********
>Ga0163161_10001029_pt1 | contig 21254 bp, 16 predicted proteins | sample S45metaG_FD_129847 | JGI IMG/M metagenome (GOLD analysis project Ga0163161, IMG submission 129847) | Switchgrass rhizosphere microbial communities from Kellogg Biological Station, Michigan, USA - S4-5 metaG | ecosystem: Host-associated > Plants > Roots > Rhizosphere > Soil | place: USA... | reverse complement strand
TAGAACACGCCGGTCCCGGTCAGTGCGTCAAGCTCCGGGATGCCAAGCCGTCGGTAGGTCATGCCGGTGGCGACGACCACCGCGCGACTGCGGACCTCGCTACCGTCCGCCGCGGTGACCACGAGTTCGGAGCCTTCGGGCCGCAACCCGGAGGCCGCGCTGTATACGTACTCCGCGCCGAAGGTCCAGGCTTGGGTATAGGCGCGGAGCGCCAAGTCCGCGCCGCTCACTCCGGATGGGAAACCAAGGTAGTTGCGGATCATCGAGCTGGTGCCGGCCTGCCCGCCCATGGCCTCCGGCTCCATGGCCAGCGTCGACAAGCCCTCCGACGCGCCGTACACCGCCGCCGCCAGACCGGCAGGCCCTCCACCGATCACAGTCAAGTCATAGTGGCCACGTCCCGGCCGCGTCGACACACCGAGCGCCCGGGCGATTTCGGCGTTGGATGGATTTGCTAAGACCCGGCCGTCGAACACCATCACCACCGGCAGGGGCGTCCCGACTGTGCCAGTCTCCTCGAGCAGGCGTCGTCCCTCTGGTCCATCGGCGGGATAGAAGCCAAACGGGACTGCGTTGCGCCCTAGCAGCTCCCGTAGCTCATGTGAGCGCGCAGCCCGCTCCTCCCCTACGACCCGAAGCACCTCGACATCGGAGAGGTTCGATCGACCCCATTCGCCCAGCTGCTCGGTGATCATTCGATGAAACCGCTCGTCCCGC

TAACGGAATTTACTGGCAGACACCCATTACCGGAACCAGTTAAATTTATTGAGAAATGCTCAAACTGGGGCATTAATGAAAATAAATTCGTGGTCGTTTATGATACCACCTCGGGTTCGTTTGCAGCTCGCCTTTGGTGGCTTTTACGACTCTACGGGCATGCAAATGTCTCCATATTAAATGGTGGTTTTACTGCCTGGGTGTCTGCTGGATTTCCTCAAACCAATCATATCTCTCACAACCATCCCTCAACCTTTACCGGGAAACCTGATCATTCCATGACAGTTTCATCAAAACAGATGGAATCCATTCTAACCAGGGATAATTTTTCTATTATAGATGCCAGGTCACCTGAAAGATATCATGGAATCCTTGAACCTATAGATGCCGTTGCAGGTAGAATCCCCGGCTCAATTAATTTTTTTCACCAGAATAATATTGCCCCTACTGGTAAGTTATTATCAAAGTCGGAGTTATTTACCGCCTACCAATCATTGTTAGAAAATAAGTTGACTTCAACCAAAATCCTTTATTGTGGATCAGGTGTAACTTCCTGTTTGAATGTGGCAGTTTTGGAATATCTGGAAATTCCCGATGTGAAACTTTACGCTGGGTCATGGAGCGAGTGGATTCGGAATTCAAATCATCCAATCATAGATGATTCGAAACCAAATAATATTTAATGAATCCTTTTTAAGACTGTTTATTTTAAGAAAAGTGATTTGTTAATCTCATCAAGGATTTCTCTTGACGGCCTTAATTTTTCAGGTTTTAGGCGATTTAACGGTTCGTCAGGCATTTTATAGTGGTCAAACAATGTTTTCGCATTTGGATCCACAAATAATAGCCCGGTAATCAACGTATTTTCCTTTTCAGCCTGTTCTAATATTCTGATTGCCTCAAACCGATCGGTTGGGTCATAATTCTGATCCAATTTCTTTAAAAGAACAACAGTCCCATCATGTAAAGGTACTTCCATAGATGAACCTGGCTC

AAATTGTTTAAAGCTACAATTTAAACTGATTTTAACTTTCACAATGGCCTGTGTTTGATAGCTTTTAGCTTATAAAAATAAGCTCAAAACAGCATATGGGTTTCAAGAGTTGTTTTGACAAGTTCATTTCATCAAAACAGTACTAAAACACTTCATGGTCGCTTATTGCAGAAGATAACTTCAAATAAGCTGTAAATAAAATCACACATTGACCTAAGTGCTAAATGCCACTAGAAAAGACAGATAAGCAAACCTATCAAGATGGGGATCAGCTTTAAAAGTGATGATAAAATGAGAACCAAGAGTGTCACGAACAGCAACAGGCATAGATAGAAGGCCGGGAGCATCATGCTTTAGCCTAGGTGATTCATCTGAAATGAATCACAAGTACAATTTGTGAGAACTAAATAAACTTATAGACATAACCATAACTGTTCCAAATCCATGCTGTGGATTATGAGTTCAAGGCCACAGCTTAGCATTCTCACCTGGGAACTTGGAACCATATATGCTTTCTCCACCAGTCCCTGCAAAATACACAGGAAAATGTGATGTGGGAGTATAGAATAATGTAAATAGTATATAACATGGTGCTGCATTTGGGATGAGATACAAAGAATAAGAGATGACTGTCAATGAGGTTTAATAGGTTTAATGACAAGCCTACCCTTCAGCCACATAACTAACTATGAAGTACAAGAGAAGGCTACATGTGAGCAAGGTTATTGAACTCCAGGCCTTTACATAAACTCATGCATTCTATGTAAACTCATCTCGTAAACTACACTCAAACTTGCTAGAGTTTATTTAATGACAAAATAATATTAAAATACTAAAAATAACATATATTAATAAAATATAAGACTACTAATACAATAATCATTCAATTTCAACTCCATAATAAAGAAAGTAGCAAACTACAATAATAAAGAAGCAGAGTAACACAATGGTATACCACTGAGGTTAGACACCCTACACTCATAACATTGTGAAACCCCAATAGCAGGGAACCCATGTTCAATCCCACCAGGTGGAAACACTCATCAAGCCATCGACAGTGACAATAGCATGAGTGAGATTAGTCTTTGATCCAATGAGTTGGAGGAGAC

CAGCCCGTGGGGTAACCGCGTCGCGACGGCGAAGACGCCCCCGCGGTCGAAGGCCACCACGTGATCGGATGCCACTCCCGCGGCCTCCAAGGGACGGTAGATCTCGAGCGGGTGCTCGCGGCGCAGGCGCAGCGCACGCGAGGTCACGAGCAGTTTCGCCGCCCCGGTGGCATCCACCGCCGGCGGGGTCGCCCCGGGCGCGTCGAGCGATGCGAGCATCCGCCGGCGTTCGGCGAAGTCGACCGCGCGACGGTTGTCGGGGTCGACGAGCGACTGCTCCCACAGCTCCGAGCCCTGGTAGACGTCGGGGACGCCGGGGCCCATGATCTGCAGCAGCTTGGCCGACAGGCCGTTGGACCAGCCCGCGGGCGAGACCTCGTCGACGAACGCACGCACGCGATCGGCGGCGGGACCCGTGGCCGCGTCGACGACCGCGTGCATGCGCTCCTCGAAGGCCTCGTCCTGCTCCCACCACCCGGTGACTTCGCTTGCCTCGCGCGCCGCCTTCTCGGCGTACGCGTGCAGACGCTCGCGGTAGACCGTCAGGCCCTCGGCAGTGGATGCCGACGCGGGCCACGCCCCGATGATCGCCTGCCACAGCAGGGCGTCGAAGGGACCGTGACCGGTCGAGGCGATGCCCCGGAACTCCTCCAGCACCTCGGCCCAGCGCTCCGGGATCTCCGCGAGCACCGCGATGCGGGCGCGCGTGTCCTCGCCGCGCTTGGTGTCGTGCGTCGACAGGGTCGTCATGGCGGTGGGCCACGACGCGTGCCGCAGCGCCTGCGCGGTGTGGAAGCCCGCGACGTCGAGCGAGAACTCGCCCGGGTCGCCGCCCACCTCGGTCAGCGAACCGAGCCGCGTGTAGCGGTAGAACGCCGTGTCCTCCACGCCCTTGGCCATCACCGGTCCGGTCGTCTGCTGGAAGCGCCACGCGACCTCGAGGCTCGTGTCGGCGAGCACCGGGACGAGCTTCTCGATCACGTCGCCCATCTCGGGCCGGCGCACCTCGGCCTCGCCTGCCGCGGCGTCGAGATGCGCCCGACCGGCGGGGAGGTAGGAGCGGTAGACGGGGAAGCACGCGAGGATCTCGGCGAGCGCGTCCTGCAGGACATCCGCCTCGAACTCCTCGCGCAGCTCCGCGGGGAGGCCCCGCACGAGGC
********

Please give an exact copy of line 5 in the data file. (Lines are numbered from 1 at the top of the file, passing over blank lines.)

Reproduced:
CAGCCCGTGGGGTAACCGCGTCGCGACGGCGAAGACGCCCCCGCGGTCGAAGGCCACCACGTGATCGGATGCCACTCCCGCGGCCTCCAAGGGACGGTAGATCTCGAGCGGGTGCTCGCGGCGCAGGCGCAGCGCACGCGAGGTCACGAGCAGTTTCGCCGCCCCGGTGGCATCCACCGCCGGCGGGGTCGCCCCGGGCGCGTCGAGCGATGCGAGCATCCGCCGGCGTTCGGCGAAGTCGACCGCGCGACGGTTGTCGGGGTCGACGAGCGACTGCTCCCACAGCTCCGAGCCCTGGTAGACGTCGGGGACGCCGGGGCCCATGATCTGCAGCAGCTTGGCCGACAGGCCGTTGGACCAGCCCGCGGGCGAGACCTCGTCGACGAACGCACGCACGCGATCGGCGGCGGGACCCGTGGCCGCGTCGACGACCGCGTGCATGCGCTCCTCGAAGGCCTCGTCCTGCTCCCACCACCCGGTGACTTCGCTTGCCTCGCGCGCCGCCTTCTCGGCGTACGCGTGCAGACGCTCGCGGTAGACCGTCAGGCCCTCGGCAGTGGATGCCGACGCGGGCCACGCCCCGATGATCGCCTGCCACAGCAGGGCGTCGAAGGGACCGTGACCGGTCGAGGCGATGCCCCGGAACTCCTCCAGCACCTCGGCCCAGCGCTCCGGGATCTCCGCGAGCACCGCGATGCGGGCGCGCGTGTCCTCGCCGCGCTTGGTGTCGTGCGTCGACAGGGTCGTCATGGCGGTGGGCCACGACGCGTGCCGCAGCGCCTGCGCGGTGTGGAAGCCCGCGACGTCGAGCGAGAACTCGCCCGGGTCGCCGCCCACCTCGGTCAGCGAACCGAGCCGCGTGTAGCGGTAGAACGCCGTGTCCTCCACGCCCTTGGCCATCACCGGTCCGGTCGTCTGCTGGAAGCGCCACGCGACCTCGAGGCTCGTGTCGGCGAGCACCGGGACGAGCTTCTCGATCACGTCGCCCATCTCGGGCCGGCGCACCTCGGCCTCGCCTGCCGCGGCGTCGAGATGCGCCCGACCGGCGGGGAGGTAGGAGCGGTAGACGGGGAAGCACGCGAGGATCTCGGCGAGCGCGTCCTGCAGGACATCCGCCTCGAACTCCTCGCGCAGCTCCGCGGGGAGGCCCCGCACGAGGC